Saturday, March 28, 2009

Hip Boots: The Flood's (Self-Produced) Bootleg Album

As everybody's mother always said (usually with a pretty heavy sigh), if you want something Done Right, do it yourself.

Well, in our case, the real truth is that after more than three decades of making music, we just got flat-out tired of waiting for someone else to produce The 1937 Flood bootleg album, and (with a pretty heavy sigh) we decided that if it was going to happen, it looked like we'd have to make it so.

So... meet Hip Boots: The Flooded Basement Tapes. It's a collection of nearly two dozen cuts from various drop-in points during the 30-year-plus history of The Flood, a band deeply rooted in the foggy (some more foggy than others) years of The Hippy Culture.

In the finest tradition of bootlegs, the recording quality on this disc isn't always the greatest. These field recordings were made on the fly at coffeehouses and parties, clubs and concerts and in people's living rooms, using whatever equipment was available, from cheap cassette recorders to reel-to-reel machines that were pretty nice for the day to (later still) digital recorders of all stripes. Setting aside the sometimes suckiness of the recording quality, the tracks do capture the spirit and madness that brought The 1937 Flood together in the first place and has kept it together today.

Hip Boots also gives the current Family Flood a chance to send a huge shoutout to earlier Floodsters, great friends and brothers like Rog Samples and Chuck Romine, Stewart Schneider and Bill Hoke, Randy Nuckols and others. They're all still with us in the flow. The disc also feature some of the beautiful ladies who brighten our lives with their tunes, including Michelle Walker and Kathy Castner.

The CD is divided right down the middle between "Then," with the recordings from the 1970s and '80s, and "Now," with live concert recordings and studio out-takes made between 2001 through 2006. (We're keeping the 1990s to ourselves. The Flood: The Missing Years. Yeah, right. Let's just wait for the movie.)

Highlights on the new/old CD? Well, that's like trying to decide on your favorite baby pictures, but we'll try.

You gotta love Dave Peyton and Rog Samples' Spike Jones-ish rendering of "Unchanged Melody" from some obviously well lubricated evening in 1981. And then there's more recent track that finds the guys teaching the Huntington Symphony Orchestra to play kazoos at the Flood's performance with the orchestra at Huntington's Harris Riverfront Park in July 2002. And from the night before that concert, there's Chuck Romine's wonderful vocal and banjo lead on a rollicking version of "Bill Bailey" recorded in Morehead State University in Kentucky. And you gotten hear Joe Dobbs' sail through "June Apple," and Charlie Bowen in preacher mode as he shouts out "Samson and Delilah." Oo oo, and we smile every time we hear Randy Nuckols' spoons playing and Stew Schneider's great harmonica work on "Mama Don't Allow" from 1979. Then there's Bill Hoke trying out a dobro on an Eagles tune...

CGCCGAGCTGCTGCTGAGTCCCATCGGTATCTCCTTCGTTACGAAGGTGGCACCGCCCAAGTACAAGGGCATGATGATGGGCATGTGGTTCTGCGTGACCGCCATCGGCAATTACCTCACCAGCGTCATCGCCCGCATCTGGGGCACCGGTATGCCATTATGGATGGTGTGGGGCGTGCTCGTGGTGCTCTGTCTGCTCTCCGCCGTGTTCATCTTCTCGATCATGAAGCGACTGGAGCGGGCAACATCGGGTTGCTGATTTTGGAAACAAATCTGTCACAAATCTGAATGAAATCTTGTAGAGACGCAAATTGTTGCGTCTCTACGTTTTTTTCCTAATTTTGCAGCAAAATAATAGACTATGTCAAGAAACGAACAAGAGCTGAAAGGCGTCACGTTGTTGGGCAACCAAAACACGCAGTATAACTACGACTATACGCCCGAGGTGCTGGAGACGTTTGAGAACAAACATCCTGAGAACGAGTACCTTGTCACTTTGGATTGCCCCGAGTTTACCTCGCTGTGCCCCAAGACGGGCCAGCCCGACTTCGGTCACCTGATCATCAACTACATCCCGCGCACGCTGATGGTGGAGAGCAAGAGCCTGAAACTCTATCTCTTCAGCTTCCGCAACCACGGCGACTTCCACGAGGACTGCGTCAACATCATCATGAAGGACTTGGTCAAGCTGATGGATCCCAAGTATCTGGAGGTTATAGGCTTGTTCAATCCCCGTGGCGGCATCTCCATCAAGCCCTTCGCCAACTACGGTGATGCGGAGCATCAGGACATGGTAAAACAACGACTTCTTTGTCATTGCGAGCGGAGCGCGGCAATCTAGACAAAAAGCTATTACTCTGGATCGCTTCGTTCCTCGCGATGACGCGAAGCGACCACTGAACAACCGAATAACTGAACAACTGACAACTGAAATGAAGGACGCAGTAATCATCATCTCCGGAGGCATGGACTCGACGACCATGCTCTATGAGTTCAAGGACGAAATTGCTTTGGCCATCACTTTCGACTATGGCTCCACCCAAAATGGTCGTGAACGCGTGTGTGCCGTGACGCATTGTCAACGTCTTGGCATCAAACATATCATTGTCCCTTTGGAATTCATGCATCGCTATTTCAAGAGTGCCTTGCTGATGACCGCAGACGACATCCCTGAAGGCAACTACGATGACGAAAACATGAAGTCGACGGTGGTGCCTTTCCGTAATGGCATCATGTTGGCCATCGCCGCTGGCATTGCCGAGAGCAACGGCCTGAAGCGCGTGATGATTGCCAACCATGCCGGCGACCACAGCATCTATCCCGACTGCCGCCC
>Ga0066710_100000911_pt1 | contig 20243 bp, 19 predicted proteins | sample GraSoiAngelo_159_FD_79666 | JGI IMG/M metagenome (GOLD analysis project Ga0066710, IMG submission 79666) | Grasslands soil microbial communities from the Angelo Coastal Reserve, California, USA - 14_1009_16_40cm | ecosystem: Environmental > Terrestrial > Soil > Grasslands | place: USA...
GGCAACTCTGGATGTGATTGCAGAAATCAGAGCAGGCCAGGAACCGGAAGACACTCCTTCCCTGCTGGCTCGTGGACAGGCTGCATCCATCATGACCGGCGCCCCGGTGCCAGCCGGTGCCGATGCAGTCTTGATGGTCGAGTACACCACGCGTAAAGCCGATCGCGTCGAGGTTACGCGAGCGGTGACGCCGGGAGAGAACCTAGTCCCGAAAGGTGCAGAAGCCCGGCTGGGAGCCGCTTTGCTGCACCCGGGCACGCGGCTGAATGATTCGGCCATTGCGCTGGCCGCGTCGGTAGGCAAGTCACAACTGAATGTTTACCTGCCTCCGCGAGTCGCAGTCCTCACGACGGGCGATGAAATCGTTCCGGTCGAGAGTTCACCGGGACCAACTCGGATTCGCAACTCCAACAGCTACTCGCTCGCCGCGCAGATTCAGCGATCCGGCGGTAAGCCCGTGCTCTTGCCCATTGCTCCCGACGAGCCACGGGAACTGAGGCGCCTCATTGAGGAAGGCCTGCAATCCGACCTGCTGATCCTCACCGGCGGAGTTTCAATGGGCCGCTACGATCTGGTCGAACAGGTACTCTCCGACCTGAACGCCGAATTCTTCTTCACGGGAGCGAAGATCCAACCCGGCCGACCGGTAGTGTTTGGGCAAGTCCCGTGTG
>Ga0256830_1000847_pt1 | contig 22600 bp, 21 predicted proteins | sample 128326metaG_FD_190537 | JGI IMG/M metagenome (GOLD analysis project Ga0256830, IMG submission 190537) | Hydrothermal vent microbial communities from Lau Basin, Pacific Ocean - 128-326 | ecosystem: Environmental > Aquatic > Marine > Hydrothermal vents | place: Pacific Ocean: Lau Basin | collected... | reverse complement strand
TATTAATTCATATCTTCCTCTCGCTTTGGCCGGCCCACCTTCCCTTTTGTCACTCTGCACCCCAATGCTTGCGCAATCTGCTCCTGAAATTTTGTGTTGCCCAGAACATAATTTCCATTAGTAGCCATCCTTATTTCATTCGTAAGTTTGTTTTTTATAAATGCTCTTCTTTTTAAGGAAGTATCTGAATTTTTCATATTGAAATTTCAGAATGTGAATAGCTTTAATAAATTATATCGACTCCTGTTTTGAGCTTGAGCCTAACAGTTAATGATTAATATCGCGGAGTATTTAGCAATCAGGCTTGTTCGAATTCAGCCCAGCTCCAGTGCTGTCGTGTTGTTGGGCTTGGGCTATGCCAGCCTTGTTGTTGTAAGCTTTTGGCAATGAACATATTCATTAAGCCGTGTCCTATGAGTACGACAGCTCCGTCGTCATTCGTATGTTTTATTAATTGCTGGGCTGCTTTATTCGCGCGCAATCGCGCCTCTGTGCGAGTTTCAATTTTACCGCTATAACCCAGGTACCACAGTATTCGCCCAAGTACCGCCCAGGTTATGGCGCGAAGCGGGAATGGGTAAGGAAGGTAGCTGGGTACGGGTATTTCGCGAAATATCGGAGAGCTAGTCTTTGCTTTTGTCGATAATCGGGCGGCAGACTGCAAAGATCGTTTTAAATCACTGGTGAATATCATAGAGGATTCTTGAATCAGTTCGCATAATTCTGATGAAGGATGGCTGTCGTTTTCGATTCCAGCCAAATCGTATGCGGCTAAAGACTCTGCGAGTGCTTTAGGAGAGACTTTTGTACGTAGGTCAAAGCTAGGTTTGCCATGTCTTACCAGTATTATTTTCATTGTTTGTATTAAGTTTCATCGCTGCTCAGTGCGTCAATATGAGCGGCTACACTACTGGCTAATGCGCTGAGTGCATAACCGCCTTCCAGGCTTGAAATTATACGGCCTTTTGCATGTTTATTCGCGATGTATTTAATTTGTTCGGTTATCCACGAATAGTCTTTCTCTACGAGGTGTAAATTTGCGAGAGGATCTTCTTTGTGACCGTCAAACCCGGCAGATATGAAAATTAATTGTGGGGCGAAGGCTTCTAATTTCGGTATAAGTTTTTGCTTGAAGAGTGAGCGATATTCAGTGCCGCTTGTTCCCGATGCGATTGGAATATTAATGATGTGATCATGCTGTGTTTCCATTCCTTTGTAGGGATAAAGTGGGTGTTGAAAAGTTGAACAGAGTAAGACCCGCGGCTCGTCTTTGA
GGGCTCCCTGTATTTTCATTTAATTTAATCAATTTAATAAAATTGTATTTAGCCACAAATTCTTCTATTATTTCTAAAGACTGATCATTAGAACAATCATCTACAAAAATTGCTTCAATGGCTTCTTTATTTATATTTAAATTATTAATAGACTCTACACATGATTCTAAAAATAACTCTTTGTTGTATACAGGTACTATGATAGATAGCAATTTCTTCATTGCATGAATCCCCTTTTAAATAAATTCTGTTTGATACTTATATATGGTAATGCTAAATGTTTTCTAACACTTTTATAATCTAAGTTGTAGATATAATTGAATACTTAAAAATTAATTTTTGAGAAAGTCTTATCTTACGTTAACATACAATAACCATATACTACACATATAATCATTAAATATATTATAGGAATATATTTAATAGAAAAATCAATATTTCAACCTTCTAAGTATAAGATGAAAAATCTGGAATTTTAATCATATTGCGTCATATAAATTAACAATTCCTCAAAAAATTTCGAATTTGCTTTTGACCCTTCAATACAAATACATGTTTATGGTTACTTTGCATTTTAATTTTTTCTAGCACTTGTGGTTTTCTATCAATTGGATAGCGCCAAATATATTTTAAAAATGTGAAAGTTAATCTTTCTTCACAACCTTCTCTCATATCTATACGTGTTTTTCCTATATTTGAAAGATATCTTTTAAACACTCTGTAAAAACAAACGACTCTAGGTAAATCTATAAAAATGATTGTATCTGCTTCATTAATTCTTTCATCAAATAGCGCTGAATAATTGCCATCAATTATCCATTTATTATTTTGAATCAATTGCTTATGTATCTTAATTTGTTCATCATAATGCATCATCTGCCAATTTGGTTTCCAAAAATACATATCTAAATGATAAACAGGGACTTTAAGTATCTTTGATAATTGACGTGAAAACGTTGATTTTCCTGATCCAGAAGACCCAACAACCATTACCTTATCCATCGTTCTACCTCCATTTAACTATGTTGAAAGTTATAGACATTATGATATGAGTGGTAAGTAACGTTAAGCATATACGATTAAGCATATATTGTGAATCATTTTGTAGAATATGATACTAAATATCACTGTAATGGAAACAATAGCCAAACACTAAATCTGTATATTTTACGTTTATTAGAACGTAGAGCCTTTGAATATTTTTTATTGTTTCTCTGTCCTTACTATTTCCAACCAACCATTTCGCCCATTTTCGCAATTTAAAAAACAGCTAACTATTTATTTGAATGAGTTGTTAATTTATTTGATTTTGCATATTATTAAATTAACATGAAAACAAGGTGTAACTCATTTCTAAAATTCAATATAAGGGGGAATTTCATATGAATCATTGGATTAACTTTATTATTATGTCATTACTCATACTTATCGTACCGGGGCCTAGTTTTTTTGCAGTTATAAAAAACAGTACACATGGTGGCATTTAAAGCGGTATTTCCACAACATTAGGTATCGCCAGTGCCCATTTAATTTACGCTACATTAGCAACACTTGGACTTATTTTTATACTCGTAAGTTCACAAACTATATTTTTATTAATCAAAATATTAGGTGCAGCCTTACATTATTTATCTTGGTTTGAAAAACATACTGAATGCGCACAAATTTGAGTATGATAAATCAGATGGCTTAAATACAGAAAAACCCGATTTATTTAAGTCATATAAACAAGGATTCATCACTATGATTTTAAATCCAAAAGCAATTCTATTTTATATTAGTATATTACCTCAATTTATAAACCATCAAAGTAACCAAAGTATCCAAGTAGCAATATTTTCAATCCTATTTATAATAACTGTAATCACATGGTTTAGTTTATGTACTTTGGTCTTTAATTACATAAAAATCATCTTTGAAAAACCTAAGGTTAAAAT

Well, okay, you see. We really can't really decide on favorites. But the good news is that you can sample for yourself every track of the CD -- and if you're so inclined, even buy it -- online with this link.

By the way, none of the 22 performances on Hip Boots appears on any other Flood CD -- in fact, 90 percent of the tunes themselves are exclusive to this disc -- so it could make a nice addition to the Flood shelf, especially if you know somebody who's on a mission to collect them all! We love people with a plan.

Sunday, March 22, 2009

Come to the Jam Session (From The Cybersphere)

During the spring and summer, Flood buddies JoAnn and Bob McCoy are regulars at the Wednesday night jam sessions, and the band always plays better in the presence of those smiling, loving faces.

In the colder months, though, the McCoys are gone from the Ohio Valley, staying in Florida. But that doesn't mean they're not getting their Wednesday night Flood fix.

JoAnn said in email last week that she and Bob listened to the Flood's Red Barn radio show online, even tuning into it "about the time you would have been having your practice. And we felt like we were there. You may have seen us bilocating there. :-)

'We may have to listen to that every Wednesday night till we come up," JoAnn added. "The sound was so clear, the songs and music were just great, and everyone seemed to be having such a good time. It was just like in your music room with everyone there. I'm so glad they put it on the Internet where everyone can listen to it. It was just great. Thanks for letting everyone know about it."